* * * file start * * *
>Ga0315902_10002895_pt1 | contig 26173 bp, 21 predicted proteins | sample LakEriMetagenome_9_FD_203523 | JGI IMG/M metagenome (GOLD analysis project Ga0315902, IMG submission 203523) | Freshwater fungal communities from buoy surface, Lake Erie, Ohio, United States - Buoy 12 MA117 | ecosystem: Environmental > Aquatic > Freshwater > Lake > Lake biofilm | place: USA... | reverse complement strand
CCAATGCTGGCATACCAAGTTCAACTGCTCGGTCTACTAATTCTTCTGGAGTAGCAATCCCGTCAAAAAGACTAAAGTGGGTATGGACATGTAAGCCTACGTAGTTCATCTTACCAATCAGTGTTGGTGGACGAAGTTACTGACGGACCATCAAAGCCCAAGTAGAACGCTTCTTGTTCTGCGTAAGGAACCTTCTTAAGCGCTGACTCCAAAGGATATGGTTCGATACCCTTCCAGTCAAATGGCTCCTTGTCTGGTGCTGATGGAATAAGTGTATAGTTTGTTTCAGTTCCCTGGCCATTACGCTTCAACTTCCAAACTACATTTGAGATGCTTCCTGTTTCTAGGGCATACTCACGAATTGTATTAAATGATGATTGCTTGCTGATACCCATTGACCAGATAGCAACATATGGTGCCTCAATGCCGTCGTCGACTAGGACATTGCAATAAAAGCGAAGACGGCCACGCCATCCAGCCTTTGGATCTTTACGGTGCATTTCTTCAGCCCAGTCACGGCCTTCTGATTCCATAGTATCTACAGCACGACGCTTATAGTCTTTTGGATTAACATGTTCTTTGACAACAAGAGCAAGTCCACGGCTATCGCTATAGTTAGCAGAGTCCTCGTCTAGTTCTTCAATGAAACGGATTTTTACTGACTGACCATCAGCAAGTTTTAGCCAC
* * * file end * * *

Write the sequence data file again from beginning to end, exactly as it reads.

>Ga0315902_10002895_pt1 | contig 26173 bp, 21 predicted proteins | sample LakEriMetagenome_9_FD_203523 | JGI IMG/M metagenome (GOLD analysis project Ga0315902, IMG submission 203523) | Freshwater fungal communities from buoy surface, Lake Erie, Ohio, United States - Buoy 12 MA117 | ecosystem: Environmental > Aquatic > Freshwater > Lake > Lake biofilm | place: USA... | reverse complement strand
CCAATGCTGGCATACCAAGTTCAACTGCTCGGTCTACTAATTCTTCTGGAGTAGCAATCCCGTCAAAAAGACTAAAGTGGGTATGGACATGTAAGCCTACGTAGTTCATCTTACCAATCAGTGTTGGTGGACGAAGTTACTGACGGACCATCAAAGCCCAAGTAGAACGCTTCTTGTTCTGCGTAAGGAACCTTCTTAAGCGCTGACTCCAAAGGATATGGTTCGATACCCTTCCAGTCAAATGGCTCCTTGTCTGGTGCTGATGGAATAAGTGTATAGTTTGTTTCAGTTCCCTGGCCATTACGCTTCAACTTCCAAACTACATTTGAGATGCTTCCTGTTTCTAGGGCATACTCACGAATTGTATTAAATGATGATTGCTTGCTGATACCCATTGACCAGATAGCAACATATGGTGCCTCAATGCCGTCGTCGACTAGGACATTGCAATAAAAGCGAAGACGGCCACGCCATCCAGCCTTTGGATCTTTACGGTGCATTTCTTCAGCCCAGTCACGGCCTTCTGATTCCATAGTATCTACAGCACGACGCTTATAGTCTTTTGGATTAACATGTTCTTTGACAACAAGAGCAAGTCCACGGCTATCGCTATAGTTAGCAGAGTCCTCGTCTAGTTCTTCAATGAAACGGATTTTTACTGACTGACCATCAGCAAGTTTTAGCCAC